Thursday, June 17, 2010

Factory Method - 2nd Approach

Now we know that Factory method pattern is used for a creating object and lets its subclass to decide about which class to instantiate. This edition of blog will explain another mechanism or way of implementing the same pattern using Java 5 .

In last article we saw a shelf was able to accomodate any type of object by using parameterized Factory method and now we will take a Vehicle as an example in order to implement template type of Factory method.

Vechicle could be a Car,Plane,Bike,Bus etc , which ever the type of class instance the client needs should be available for it.

class Client
public static void main(String args[]){
ConcreteFactory cf=new ConcreteFactory();
Car c=cf.Create(Car.class);
System.out.println("Vechicle is :"+c.getName());

public interface Vehicle {
String getName();

public class Plane implements Vehicle {
String name="Boeing 777";
public String getName() {
return name;

public class Car implements Vehicle {
String name="Benz";
public String getName() {
return name;

public interface IFactory{
public <T extends Vehicle> T Create(Class<T> type);

public class ConcreteFactory implements IFactory {
public <T extends Vehicle> T Create(Class<T> type) {
try {
return type.newInstance();
} catch (InstantiationException e) {
System.out.println("Exception while instantiating..."+e);
return null;
} catch (IllegalAccessException e) {
return null;

Thumb Rule

o Often, designs start out using Factory Method (less complicated, more customizable, subclasses proliferate) and evolve toward Abstract Factory, Prototype, or Builder (more flexible, more complex) as the designer discovers where more flexibility is needed.

o Prototype doesn’t require subclassing, but it does require an Initialize operation. Factory Method requires subclassing, but doesn’t require Initialize.

o The advantage of a Factory Method is that it can return the same instance multiple times, or can return a subclass rather than an object of that exact type.

o Some Factory Method advocates recommend that as a matter of language design (or failing that, as a matter of style) absolutely all constructors should be private or protected. But it can create a new object or recycles an old one.

o The new operator considered harmful. There is a difference between requesting an object and creating one. The new operator always creates an object, and fails to encapsulate object creation. A Factory Method enforces that encapsulation, and allows an object to be requested without unresolvable coupling to the act of creation.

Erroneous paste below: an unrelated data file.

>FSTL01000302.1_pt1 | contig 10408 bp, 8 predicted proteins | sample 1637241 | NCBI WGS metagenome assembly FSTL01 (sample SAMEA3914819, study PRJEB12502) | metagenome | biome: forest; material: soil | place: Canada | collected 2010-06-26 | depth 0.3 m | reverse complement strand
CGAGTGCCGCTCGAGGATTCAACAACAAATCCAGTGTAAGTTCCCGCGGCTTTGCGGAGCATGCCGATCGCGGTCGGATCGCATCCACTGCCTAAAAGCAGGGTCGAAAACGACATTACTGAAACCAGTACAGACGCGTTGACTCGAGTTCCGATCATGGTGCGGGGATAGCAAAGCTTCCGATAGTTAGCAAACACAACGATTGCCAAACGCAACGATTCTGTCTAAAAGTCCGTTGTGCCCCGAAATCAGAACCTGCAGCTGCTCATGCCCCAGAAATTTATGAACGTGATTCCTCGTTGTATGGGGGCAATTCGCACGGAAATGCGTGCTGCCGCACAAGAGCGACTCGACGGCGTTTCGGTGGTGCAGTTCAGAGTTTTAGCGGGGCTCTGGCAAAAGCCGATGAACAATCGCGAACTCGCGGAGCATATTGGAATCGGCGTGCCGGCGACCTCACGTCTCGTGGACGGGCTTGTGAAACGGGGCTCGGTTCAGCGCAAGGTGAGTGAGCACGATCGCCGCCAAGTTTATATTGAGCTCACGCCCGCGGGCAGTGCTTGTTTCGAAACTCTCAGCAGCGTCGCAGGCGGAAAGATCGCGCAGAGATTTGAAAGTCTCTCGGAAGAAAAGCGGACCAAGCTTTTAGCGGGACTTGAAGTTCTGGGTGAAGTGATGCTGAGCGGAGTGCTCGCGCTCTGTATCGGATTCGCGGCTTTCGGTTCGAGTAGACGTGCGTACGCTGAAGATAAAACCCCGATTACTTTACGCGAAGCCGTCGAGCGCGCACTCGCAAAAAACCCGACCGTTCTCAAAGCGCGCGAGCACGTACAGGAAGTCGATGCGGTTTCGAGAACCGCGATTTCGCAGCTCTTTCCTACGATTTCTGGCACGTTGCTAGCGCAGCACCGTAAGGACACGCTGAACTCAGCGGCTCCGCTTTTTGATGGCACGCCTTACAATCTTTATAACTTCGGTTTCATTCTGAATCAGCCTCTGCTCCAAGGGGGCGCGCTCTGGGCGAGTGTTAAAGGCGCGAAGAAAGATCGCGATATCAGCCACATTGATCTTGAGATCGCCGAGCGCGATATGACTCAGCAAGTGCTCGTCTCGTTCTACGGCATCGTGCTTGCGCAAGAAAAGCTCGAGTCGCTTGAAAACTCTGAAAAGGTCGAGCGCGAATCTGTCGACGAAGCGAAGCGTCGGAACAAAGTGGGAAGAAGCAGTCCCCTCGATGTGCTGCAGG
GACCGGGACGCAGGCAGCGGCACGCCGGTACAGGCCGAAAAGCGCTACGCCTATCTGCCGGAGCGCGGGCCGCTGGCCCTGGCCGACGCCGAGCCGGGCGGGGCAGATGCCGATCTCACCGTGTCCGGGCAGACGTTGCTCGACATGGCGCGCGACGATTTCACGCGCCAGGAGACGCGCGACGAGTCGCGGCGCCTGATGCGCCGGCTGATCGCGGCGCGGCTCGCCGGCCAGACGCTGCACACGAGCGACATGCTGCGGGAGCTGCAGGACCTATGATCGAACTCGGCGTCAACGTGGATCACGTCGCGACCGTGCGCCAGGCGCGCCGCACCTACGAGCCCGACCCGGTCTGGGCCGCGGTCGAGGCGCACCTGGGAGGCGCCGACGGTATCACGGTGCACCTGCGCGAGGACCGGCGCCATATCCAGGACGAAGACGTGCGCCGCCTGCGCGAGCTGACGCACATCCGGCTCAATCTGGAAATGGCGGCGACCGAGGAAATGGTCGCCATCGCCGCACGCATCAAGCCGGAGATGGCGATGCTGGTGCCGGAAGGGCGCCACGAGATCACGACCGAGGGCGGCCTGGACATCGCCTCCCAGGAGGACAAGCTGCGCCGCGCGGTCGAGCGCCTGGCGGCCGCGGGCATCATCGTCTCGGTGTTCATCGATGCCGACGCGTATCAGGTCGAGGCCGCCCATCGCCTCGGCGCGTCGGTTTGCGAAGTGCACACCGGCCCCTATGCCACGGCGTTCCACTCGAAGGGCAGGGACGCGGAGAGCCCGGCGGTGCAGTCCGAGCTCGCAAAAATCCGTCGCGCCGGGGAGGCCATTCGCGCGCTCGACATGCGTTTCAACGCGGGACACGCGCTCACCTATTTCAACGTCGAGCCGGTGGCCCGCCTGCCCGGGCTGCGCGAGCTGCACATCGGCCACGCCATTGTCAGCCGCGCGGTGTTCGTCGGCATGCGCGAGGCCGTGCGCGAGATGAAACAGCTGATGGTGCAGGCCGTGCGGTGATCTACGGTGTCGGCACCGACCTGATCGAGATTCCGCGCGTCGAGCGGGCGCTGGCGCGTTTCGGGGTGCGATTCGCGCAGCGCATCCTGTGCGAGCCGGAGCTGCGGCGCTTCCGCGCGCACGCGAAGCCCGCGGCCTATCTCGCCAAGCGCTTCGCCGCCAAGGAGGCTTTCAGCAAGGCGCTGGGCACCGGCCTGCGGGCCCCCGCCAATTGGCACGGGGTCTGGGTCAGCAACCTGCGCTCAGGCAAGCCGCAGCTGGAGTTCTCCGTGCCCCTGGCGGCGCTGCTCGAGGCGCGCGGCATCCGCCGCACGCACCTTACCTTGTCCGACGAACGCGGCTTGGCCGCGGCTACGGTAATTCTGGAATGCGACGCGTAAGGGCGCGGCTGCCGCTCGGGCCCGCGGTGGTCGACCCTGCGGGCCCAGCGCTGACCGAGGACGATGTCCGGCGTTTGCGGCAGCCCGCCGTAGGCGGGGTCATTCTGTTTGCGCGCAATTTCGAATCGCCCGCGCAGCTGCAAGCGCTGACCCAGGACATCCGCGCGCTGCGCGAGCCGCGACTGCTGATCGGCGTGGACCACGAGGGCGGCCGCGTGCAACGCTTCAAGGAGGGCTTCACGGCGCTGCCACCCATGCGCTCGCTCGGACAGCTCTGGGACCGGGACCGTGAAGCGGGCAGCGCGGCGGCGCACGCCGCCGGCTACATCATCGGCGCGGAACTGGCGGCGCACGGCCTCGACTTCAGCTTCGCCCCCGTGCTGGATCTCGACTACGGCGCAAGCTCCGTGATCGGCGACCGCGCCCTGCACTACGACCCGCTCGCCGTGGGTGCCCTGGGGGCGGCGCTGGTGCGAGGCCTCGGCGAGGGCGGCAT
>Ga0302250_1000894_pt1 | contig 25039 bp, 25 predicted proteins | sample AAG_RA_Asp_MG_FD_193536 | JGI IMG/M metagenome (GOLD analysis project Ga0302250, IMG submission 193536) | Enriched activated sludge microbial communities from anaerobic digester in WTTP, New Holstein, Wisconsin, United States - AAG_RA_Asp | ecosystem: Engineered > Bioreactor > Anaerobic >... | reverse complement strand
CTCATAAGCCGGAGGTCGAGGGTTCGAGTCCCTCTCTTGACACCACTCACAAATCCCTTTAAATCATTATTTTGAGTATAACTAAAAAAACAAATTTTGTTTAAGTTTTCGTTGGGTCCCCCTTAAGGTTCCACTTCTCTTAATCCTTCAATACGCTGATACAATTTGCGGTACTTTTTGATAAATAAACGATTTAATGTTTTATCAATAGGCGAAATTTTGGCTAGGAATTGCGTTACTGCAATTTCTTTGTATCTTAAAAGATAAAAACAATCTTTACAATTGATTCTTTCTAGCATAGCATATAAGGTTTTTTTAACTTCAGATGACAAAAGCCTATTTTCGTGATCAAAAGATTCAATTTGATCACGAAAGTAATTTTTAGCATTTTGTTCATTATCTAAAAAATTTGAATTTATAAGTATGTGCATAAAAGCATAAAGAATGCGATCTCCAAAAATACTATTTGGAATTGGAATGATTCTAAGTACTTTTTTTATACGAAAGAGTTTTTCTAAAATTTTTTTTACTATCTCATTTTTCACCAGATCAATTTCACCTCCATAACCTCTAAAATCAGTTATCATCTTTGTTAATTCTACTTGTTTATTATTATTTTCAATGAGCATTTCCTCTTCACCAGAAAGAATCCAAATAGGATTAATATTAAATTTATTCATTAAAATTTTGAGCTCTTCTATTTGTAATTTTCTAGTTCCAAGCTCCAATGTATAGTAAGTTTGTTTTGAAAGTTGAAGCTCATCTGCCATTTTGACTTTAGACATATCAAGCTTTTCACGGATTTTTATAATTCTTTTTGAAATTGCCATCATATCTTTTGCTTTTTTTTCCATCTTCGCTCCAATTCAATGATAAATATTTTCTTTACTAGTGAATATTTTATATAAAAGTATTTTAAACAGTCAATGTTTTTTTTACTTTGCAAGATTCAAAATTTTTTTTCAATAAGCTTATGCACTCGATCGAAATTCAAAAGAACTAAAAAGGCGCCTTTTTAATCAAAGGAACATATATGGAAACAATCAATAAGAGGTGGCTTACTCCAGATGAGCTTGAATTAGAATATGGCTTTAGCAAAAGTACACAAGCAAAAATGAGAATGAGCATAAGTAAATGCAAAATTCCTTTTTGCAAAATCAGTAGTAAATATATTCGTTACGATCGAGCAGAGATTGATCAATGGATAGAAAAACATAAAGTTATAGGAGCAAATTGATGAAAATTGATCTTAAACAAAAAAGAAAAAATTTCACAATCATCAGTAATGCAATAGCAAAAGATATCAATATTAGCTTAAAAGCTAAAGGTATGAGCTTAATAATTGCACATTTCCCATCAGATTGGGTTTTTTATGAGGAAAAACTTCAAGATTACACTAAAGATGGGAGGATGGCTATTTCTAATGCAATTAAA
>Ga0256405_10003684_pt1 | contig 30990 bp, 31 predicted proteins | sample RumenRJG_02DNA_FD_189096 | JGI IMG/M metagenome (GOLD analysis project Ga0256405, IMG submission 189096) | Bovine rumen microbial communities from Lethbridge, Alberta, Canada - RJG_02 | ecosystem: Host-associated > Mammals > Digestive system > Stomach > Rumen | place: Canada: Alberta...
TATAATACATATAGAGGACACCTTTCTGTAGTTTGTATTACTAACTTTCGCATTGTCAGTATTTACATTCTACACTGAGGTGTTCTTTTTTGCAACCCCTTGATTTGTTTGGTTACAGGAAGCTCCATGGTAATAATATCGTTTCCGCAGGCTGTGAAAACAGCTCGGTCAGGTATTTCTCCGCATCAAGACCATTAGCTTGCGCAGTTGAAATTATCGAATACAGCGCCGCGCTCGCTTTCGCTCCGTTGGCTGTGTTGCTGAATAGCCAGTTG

o If you have an inheritance hierarchy that uses polymorphism,then consider adding a polymorphic creation capability by defining a static factory method in the base class.

o Design the arguments to the factory method. What qualities or characteristics are necessary and sufficient to identify the correct derived class to instantiate?

o Consider designing an internal “object pool” that will allow objects to be reused instead of created from scratch.

o Consider making all constructors private or protected.

o The case when the Creator class is an abstract class and does not provide an implementation for the factory method it declares, requires the subclasses to define an implementation, because there's no reasonable default. It gets around the dilemma of having to instantiate unforeseeable classes.

o The case when the Creator is a concrete class and provides a default implementation for the factory method. It's also possible to have an abstract class that defines a default implementation, but this is less common. the concrete Creator uses the factory method primarily for flexibility. It's following a rule that says, "Create objects in a separate operation so that subclasses can override the way they're created." This rule ensures that designers of subclasses can change the class of objects their parent class instantiates if necessary.

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